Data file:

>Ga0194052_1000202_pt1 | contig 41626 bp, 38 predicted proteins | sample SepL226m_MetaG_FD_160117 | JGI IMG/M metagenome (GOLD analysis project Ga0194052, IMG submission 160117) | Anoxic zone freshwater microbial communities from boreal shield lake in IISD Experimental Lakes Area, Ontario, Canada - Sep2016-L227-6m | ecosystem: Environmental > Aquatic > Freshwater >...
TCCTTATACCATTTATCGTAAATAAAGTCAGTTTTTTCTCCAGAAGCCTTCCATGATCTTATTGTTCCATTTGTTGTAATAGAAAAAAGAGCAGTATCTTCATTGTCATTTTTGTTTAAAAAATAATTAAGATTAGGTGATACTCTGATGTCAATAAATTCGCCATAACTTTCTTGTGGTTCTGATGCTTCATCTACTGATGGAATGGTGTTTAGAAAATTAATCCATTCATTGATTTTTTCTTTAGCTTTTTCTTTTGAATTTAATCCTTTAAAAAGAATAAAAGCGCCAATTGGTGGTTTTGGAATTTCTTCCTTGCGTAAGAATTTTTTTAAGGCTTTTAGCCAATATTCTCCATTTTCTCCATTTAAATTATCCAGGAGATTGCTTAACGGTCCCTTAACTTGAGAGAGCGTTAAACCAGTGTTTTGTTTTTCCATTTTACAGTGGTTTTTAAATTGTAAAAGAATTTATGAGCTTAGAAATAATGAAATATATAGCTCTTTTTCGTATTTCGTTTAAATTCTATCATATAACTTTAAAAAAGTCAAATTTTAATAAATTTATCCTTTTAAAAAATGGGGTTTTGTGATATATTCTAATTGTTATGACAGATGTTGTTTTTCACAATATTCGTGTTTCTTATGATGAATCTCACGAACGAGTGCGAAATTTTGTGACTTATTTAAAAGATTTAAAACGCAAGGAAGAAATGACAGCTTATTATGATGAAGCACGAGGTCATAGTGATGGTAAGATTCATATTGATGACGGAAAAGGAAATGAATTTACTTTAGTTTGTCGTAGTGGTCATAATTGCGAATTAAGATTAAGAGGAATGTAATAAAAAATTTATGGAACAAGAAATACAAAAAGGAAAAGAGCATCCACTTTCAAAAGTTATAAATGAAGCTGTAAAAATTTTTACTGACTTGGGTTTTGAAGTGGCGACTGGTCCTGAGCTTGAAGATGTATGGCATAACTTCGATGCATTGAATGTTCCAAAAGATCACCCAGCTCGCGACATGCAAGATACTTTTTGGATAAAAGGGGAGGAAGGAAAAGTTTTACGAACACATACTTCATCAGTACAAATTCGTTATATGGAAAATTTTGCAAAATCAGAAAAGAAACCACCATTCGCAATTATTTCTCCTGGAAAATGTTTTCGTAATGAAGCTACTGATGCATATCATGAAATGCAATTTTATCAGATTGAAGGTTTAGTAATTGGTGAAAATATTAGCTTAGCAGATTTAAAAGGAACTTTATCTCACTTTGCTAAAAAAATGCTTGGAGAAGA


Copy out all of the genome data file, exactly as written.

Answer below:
>Ga0194052_1000202_pt1 | contig 41626 bp, 38 predicted proteins | sample SepL226m_MetaG_FD_160117 | JGI IMG/M metagenome (GOLD analysis project Ga0194052, IMG submission 160117) | Anoxic zone freshwater microbial communities from boreal shield lake in IISD Experimental Lakes Area, Ontario, Canada - Sep2016-L227-6m | ecosystem: Environmental > Aquatic > Freshwater >...
TCCTTATACCATTTATCGTAAATAAAGTCAGTTTTTTCTCCAGAAGCCTTCCATGATCTTATTGTTCCATTTGTTGTAATAGAAAAAAGAGCAGTATCTTCATTGTCATTTTTGTTTAAAAAATAATTAAGATTAGGTGATACTCTGATGTCAATAAATTCGCCATAACTTTCTTGTGGTTCTGATGCTTCATCTACTGATGGAATGGTGTTTAGAAAATTAATCCATTCATTGATTTTTTCTTTAGCTTTTTCTTTTGAATTTAATCCTTTAAAAAGAATAAAAGCGCCAATTGGTGGTTTTGGAATTTCTTCCTTGCGTAAGAATTTTTTTAAGGCTTTTAGCCAATATTCTCCATTTTCTCCATTTAAATTATCCAGGAGATTGCTTAACGGTCCCTTAACTTGAGAGAGCGTTAAACCAGTGTTTTGTTTTTCCATTTTACAGTGGTTTTTAAATTGTAAAAGAATTTATGAGCTTAGAAATAATGAAATATATAGCTCTTTTTCGTATTTCGTTTAAATTCTATCATATAACTTTAAAAAAGTCAAATTTTAATAAATTTATCCTTTTAAAAAATGGGGTTTTGTGATATATTCTAATTGTTATGACAGATGTTGTTTTTCACAATATTCGTGTTTCTTATGATGAATCTCACGAACGAGTGCGAAATTTTGTGACTTATTTAAAAGATTTAAAACGCAAGGAAGAAATGACAGCTTATTATGATGAAGCACGAGGTCATAGTGATGGTAAGATTCATATTGATGACGGAAAAGGAAATGAATTTACTTTAGTTTGTCGTAGTGGTCATAATTGCGAATTAAGATTAAGAGGAATGTAATAAAAAATTTATGGAACAAGAAATACAAAAAGGAAAAGAGCATCCACTTTCAAAAGTTATAAATGAAGCTGTAAAAATTTTTACTGACTTGGGTTTTGAAGTGGCGACTGGTCCTGAGCTTGAAGATGTATGGCATAACTTCGATGCATTGAATGTTCCAAAAGATCACCCAGCTCGCGACATGCAAGATACTTTTTGGATAAAAGGGGAGGAAGGAAAAGTTTTACGAACACATACTTCATCAGTACAAATTCGTTATATGGAAAATTTTGCAAAATCAGAAAAGAAACCACCATTCGCAATTATTTCTCCTGGAAAATGTTTTCGTAATGAAGCTACTGATGCATATCATGAAATGCAATTTTATCAGATTGAAGGTTTAGTAATTGGTGAAAATATTAGCTTAGCAGATTTAAAAGGAACTTTATCTCACTTTGCTAAAAAAATGCTTGGAGAAGA